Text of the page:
eviction

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e·vict

 (ĭ-vĭkt′)
tr.v. e·vict·ed, e·vict·ing, e·victs
1. To put out (a tenant, for example) from a property by legal process; expel.
2. To force out; eject: "U.S. troops defeated and evicted the Spanish from the Philippines" (Robert D. Richardson).

[Middle English evicten, from Latin ēvincere, ēvict-, to vanquish : ē-, ex-, intensive pref.; see ex- + vincere, to defeat; see weik- in Indo-European roots.]

e·vict·ee′ (ĭ-vĭk-tē′, ĭ-vĭk′tē) n.
e·vic′tion n.
e·vic′tor n.
American Heritage® Dictionary of the English Language, Fifth Edition. Copyright © 2016 by Houghton Mifflin Harcourt Publishing Company. Published by Houghton Mifflin Harcourt Publishing Company. All rights reserved.
ThesaurusAntonymsRelated WordsSynonymsLegend:
Noun1.eviction - action by a landlord that compels a tenant to leave the premises (as by rendering the premises unfit for occupancy); no physical expulsion or legal process is involved
coercion, compulsion - using force to cause something to occur; "though pressed into rugby under compulsion I began to enjoy the game"; "they didn't have to use coercion"
law, jurisprudence - the collection of rules imposed by authority; "civilization presupposes respect for the law"; "the great problem for jurisprudence to allow freedom while enforcing order"
2.eviction - the expulsion of someone (such as a tenant) from the possession of land by process of law
due process, due process of law - (law) the administration of justice according to established rules and principles; based on the principle that a person cannot be deprived of life or liberty or property without appropriate legal procedures and safeguards
ouster - a wrongful dispossession
actual eviction - the physical ouster of a tenant from the leased premises; the tenant is relieved of any further duty to pay rent
retaliatory eviction - an eviction in reprisal for the tenant's good-faith complaints against the landlord; illegal in many states
law, jurisprudence - the collection of rules imposed by authority; "civilization presupposes respect for the law"; "the great problem for jurisprudence to allow freedom while enforcing order"
Based on WordNet 3.0, Farlex clipart collection. © 2003-2012 Princeton University, Farlex Inc.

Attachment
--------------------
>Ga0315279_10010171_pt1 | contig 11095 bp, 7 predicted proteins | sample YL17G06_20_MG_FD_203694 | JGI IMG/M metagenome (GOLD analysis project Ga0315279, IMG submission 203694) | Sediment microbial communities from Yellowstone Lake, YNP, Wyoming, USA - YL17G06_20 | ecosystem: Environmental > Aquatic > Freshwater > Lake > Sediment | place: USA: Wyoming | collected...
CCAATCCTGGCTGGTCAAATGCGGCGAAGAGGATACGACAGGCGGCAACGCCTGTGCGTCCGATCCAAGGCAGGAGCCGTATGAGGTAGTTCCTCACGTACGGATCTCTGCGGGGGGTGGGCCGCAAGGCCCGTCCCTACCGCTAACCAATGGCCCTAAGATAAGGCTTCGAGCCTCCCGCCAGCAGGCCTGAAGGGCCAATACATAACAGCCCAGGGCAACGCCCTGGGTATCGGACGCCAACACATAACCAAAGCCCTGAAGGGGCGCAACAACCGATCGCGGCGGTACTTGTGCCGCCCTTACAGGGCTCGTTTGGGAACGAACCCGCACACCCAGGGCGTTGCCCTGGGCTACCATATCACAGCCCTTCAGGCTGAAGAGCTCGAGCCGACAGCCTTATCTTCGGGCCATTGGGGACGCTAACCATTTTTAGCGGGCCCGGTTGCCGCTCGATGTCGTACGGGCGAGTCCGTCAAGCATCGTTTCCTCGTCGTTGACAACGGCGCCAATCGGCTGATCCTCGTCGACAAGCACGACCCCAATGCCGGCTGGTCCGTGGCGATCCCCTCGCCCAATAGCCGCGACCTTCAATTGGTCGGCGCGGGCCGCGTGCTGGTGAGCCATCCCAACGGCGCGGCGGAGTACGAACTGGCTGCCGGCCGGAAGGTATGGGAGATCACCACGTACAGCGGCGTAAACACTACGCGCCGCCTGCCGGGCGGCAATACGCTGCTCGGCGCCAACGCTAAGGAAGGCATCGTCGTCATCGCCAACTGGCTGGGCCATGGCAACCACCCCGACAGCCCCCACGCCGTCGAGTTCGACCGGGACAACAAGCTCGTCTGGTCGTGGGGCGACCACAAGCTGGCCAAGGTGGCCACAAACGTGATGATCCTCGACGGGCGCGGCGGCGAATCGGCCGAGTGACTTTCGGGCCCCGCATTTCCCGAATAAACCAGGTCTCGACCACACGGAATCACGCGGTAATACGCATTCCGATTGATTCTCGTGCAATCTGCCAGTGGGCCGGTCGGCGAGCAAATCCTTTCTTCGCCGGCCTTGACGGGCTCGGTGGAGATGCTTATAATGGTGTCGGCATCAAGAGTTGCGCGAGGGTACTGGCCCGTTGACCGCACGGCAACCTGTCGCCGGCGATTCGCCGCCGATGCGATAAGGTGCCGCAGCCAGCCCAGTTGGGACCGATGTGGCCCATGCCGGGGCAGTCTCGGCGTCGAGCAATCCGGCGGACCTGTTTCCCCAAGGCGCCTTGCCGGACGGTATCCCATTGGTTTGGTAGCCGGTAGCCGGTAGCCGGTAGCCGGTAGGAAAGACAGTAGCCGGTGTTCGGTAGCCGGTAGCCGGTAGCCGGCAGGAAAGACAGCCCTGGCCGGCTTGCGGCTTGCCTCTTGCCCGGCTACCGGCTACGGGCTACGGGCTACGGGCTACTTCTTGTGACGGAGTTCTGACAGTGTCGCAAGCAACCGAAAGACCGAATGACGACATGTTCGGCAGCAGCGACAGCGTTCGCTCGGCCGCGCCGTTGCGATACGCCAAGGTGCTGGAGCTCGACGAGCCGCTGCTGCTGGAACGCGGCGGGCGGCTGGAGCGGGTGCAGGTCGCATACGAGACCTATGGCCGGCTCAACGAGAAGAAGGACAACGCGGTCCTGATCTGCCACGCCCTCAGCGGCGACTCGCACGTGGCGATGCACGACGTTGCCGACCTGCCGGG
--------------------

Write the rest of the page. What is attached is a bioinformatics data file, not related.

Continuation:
eviction

noun expulsion, removal, clearance, ouster (Law), ejection, dispossession, dislodgement He was facing eviction for non-payment of rent.
Collins Thesaurus of the English Language – Complete and Unabridged 2nd Edition. 2002 © HarperCollins Publishers 1995, 2002

eviction

noun
The act of ejecting or the state of being ejected:
Slang: boot, bounce.
The American Heritage® Roget's Thesaurus. Copyright © 2013, 2014 by Houghton Mifflin Harcourt Publishing Company. Published by Houghton Mifflin Harcourt Publishing Company. All rights reserved.
Translations
إخْراج، إخْلاء، طَرْد
udsættelse
kilakoltatás
útburîur
súdne vysťahovanie
tahliye etme/edilme

eviction

[ɪˈvɪkʃən]
A. Ndesahucio m, desalojo m
B. CPD eviction notice Naviso m de desalojo
eviction order Norden f de desalojo
Collins Spanish Dictionary - Complete and Unabridged 8th Edition 2005 © William Collins Sons & Co. Ltd. 1971, 1988 © HarperCollins Publishers 1992, 1993, 1996, 1997, 2000, 2003, 2005

eviction

[ɪˈvɪkʃən] nexpulsion feviction notice npréavis m d'expulsioneviction order narrêté m d'expulsion
Collins English/French Electronic Resource. © HarperCollins Publishers 2005

eviction

nAusweisung f
Collins German Dictionary – Complete and Unabridged 7th Edition 2005. © William Collins Sons & Co. Ltd. 1980 © HarperCollins Publishers 1991, 1997, 1999, 2004, 2005, 2007

eviction

[ɪˈvɪkʃn] nsfratto
Collins Italian Dictionary 1st Edition © HarperCollins Publishers 1995

evict

(iˈvikt) verb
to put out from house or land especially by force of law.
eˈviction (-ʃən) noun
Kernerman English Multilingual Dictionary © 2006-2013 K Dictionaries Ltd.
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